The primary person/people at fault here are the judges for not listing/qualifying what the contest would be judged on. Spike, Chun-Li, and Pumpkin are more than welcome to have an opinion of what Iron Hotpants’ costume is, but they shouldn’t put the blame on her for winning second place.

    However. Liara’s argument about “victim blaming” is interesting because up until the three were criticizing her for winning with that costume, nobody was victimizing her. Nobody was making crude comments towards her, nobody started to try to feel her up in a crowd and then argue she was “asking for it by dressing that way,” she won a contest, and that’s all we know.

    However, the moment the three start blaming her for winning because of her costume, she becomes a victim, so instead of “victim blaming” she becomes a “blaming victim” because winning second place, again, wasn’t her fault.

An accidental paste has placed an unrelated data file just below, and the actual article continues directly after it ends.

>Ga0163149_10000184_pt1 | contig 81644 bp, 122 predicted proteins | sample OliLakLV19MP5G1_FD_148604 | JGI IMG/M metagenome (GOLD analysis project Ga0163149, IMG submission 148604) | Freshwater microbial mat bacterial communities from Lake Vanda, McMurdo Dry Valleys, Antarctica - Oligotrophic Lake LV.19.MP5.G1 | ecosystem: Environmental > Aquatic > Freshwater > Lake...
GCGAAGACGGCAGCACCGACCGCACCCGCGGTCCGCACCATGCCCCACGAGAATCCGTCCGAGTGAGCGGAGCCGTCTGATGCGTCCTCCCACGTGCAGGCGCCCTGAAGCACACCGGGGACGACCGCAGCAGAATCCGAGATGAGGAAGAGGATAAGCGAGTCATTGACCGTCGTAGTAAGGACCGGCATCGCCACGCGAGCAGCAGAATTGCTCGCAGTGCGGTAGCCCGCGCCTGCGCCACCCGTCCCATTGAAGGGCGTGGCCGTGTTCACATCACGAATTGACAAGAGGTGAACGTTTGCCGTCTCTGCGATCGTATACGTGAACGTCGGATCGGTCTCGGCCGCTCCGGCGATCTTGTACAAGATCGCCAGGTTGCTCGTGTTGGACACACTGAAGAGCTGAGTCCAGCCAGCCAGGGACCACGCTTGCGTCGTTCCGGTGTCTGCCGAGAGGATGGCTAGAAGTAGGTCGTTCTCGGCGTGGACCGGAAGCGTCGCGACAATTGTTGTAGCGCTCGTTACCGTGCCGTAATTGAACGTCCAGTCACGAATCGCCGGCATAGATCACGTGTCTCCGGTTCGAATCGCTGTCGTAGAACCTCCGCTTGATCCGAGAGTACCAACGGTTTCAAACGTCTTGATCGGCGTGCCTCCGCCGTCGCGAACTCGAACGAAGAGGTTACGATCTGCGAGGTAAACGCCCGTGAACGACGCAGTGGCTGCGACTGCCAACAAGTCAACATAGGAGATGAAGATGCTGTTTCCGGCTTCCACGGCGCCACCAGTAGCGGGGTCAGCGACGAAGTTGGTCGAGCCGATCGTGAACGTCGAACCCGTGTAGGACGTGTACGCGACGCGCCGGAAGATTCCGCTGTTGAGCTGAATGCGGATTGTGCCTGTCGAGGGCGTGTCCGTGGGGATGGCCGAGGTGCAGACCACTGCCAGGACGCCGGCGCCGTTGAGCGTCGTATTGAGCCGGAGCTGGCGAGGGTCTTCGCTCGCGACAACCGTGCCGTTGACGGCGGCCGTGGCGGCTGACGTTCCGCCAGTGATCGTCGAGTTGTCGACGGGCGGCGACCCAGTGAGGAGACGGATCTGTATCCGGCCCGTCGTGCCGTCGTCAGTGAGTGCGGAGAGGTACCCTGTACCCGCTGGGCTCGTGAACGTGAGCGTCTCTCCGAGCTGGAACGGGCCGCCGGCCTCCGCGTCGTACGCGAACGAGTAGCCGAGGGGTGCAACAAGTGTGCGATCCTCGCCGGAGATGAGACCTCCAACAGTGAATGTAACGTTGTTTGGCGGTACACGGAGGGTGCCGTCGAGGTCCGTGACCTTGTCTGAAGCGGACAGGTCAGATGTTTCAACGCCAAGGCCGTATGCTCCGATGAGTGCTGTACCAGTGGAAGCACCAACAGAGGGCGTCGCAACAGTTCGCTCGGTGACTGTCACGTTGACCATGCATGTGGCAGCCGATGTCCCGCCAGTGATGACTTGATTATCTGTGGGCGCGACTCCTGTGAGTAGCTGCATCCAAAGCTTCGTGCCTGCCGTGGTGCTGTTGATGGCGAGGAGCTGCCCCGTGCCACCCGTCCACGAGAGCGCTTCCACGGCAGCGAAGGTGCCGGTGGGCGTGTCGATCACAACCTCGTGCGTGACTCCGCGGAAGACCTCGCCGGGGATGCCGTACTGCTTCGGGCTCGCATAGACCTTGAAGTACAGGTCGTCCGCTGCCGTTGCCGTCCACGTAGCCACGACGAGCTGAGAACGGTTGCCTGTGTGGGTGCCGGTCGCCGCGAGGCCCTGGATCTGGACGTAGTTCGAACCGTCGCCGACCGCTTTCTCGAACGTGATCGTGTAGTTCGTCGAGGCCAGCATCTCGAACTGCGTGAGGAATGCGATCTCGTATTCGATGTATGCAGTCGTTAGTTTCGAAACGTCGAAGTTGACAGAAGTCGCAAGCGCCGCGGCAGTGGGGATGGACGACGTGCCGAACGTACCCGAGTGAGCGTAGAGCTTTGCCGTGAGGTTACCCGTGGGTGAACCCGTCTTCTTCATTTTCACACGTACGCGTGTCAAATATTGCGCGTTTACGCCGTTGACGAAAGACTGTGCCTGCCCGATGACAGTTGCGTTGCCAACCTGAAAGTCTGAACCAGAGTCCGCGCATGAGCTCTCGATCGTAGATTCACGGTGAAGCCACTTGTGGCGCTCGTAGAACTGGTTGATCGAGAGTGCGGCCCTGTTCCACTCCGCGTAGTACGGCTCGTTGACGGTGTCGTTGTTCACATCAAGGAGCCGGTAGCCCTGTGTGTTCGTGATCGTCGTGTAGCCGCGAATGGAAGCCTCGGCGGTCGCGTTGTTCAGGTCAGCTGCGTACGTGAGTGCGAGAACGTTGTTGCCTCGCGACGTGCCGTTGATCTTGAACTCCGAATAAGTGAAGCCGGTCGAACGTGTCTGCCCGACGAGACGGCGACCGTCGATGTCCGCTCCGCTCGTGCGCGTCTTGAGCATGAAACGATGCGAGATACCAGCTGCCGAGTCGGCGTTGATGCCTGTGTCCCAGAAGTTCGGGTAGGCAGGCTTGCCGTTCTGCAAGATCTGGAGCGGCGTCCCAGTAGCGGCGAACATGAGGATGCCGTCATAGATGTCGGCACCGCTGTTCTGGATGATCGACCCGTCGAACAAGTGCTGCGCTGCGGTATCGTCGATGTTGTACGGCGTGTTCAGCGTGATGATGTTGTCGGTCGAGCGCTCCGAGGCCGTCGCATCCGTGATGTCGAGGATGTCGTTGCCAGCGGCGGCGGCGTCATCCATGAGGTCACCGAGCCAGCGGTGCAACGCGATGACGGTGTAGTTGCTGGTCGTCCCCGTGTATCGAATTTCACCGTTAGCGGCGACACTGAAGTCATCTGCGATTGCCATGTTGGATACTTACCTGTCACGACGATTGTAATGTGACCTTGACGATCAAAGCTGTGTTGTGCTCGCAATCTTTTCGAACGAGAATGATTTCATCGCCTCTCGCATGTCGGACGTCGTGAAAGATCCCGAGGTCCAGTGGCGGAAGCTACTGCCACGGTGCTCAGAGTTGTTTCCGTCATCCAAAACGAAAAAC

So Liara’s argument isn’t really valid. She’s right, people can wear whatever they want. However, there are probably people who just wear provocative costumes for attention. There are people who spend countless hours getting every minutiae of a costume correct. But all of these things (accuracy, performance, personality, originality) are things for the judges to take into consideration, not the other contestants.

    If we’re going to nit-pick about how “accurate” a costume is, someone could argue that Chun-Li is not that hefty, therefore her costume is inaccurate because it isn’t a size six. There do need to be clearly drawn lines as to what qualifies as “actual” cosplay so you don’t get someone showing up in jeans and a t-shirt claiming to be Hawkeye in his civvies minus his equipment, but again, that’s where the judges and the rules of the competition should step in.